Of the 320 men who lost their lives, 202 were African Americans. After the tragedy, many of the survivors received orders to transfer to other facilities, including the over 300 mostly African American men ordered onto the loading pier of the Mare Island Naval facility, a few miles away. Most of the black sailors refused the order, citing their continued lack of training and that Mare Island had the same poor equipment as Port Chicago—thus the clear possibility of another explosion. Some 250 African American sailors who refused the transfer orders were arrested and charged with mutiny. About 200 reluctantly agreed to return to duty, but the 50 who still refused to load munitions were tried under courts martial proceedings.
Port Chicago Naval Magazine National Memorial became the 392nd national park when President Barack Obama signed the legislation creating the park in December 2009. The park tells the story of the tragic explosion, the subsequent courts martial of African American sailors, and how this event became a catalyst for integrating the armed forces after the war.
Another tragedy of World War II was the relocation of Japanese Americans from their homes and business on the Pacific Coast, following the Japanese attack on Pearl Harbor. Approximately 110,000 people of Japanese ancestry were rounded up, sent to 10 major relocation centers, and held there for the duration of the war. The National Park Service interprets this story at Manzanar National Historic Site in California and is developing Minidoka National Historic Site in Idaho and at Bainbridge Island, Washington. Another internment camp, Tule Lake Relocation Center in California, is included in the World War II Valor in the Pacific National Monument.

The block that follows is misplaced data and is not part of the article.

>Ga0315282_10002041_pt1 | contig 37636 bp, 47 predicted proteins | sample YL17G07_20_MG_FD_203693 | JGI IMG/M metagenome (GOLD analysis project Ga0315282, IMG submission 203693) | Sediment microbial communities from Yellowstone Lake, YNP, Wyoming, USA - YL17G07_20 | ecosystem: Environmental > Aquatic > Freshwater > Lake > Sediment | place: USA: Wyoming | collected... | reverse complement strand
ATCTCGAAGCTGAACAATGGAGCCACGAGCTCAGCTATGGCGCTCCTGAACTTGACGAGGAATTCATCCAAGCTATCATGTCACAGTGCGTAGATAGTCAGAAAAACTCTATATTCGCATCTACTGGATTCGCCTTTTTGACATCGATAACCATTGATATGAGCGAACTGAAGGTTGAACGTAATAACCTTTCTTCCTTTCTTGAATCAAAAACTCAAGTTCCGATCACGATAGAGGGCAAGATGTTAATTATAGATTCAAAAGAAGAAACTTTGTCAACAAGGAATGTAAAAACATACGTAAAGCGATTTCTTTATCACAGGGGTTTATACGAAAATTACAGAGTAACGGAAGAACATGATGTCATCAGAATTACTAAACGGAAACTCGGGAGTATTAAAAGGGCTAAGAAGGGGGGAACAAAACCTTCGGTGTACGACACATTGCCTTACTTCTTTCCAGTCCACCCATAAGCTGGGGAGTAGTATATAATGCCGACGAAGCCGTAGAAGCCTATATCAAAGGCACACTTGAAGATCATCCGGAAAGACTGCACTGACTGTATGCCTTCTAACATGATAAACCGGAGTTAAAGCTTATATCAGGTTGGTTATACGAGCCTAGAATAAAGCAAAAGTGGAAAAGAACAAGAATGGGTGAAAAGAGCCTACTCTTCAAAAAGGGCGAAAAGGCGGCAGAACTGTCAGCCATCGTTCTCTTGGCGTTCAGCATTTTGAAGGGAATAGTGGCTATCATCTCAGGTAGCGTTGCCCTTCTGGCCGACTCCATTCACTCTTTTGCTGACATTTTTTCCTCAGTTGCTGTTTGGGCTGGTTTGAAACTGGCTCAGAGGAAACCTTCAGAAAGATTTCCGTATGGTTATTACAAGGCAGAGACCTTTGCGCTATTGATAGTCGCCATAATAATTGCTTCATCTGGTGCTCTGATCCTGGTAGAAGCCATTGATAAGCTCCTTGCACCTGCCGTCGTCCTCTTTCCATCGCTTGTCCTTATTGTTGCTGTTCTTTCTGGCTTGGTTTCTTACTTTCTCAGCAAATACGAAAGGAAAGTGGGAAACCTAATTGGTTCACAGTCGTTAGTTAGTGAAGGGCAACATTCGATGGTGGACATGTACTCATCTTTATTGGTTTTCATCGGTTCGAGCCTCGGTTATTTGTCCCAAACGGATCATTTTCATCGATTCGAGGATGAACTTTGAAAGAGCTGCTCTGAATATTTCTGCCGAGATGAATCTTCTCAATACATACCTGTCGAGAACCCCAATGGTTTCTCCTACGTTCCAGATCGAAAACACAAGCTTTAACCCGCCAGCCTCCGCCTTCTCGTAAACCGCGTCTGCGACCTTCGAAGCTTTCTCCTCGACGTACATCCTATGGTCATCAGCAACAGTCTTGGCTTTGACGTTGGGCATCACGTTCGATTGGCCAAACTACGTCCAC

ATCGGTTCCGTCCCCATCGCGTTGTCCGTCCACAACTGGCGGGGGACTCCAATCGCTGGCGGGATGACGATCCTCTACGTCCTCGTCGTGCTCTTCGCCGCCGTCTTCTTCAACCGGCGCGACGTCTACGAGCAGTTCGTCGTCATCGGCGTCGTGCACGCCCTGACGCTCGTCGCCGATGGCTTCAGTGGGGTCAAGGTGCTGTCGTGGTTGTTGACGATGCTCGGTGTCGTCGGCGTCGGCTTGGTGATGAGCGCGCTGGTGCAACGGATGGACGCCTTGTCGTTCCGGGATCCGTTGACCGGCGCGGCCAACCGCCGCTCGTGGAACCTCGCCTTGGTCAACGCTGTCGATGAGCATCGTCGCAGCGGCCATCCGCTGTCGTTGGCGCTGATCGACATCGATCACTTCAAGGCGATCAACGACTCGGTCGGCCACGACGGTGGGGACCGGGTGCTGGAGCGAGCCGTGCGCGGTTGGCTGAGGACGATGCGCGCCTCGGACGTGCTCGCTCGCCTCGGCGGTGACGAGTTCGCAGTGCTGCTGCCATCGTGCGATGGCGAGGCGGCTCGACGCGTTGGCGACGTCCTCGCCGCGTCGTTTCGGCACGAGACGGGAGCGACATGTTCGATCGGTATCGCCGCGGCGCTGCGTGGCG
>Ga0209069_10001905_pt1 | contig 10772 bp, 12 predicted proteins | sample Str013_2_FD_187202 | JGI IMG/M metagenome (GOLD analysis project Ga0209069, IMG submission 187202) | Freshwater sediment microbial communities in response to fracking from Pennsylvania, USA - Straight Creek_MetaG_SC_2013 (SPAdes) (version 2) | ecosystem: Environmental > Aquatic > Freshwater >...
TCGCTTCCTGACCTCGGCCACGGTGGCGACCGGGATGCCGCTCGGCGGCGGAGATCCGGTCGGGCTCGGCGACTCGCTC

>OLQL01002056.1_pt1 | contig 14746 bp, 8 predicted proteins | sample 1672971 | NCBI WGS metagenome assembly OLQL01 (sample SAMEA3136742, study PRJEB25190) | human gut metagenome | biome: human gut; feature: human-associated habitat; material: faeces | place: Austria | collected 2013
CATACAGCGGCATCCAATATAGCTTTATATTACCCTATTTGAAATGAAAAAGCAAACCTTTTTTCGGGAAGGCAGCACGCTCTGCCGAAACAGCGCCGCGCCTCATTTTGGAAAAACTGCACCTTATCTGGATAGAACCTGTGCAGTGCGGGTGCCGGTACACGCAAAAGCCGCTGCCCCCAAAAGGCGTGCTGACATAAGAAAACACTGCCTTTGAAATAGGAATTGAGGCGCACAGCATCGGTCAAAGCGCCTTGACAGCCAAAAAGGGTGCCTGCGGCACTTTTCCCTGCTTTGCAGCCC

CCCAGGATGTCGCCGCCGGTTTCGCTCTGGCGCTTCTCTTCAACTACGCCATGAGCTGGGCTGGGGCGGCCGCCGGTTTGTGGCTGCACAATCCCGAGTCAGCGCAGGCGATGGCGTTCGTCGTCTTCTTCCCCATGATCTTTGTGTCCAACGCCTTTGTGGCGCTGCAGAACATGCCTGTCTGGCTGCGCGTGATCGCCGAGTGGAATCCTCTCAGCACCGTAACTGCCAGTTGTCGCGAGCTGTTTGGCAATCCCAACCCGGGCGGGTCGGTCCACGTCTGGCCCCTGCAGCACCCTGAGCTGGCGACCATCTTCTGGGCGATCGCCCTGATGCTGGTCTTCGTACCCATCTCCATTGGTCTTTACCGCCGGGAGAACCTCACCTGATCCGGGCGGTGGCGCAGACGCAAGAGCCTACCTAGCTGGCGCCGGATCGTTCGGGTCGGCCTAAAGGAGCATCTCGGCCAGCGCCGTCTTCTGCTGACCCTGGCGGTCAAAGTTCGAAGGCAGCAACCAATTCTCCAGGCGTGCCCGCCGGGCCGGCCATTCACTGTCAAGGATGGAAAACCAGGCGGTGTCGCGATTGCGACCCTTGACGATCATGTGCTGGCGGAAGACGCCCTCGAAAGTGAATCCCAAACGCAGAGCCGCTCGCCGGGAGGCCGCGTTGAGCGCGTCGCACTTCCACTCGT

What was a low point for most Americans—the overwhelming defeat of Custer, a hero of the American Civil War on the eve of the Centennial of the American Revolution—was a huge victory and cause for great celebration for other Americans, the Lakota and Northern Cheyenne people. In addition to the markers, monuments, and gravestones that mark where Custer and his men fell, the park now has an Indian Memorial and several monuments to individual Indians who died or were heroes in the battle, such as the monument to Crazy Horse.
Washita Battlefield National Historic Site in Oklahoma and Sand Creek Massacre National Historic Site in Colorado paint quite different pictures. In 1864, Colonel John M. Chivington led approximately 700 United States volunteer soldiers to a village of about 500 Cheyenne and Arapaho people camped along the banks of Big Sandy Creek in southeastern Colorado. Although the Cheyenne and Arapaho, under Chiefs Black Kettle and Left Hand, believed they were under the protection of the U.S. Army, Chivington's troops attacked and killed about 150 people, mainly women, children, and the elderly. Ultimately, two federal investigations condemned the massacre.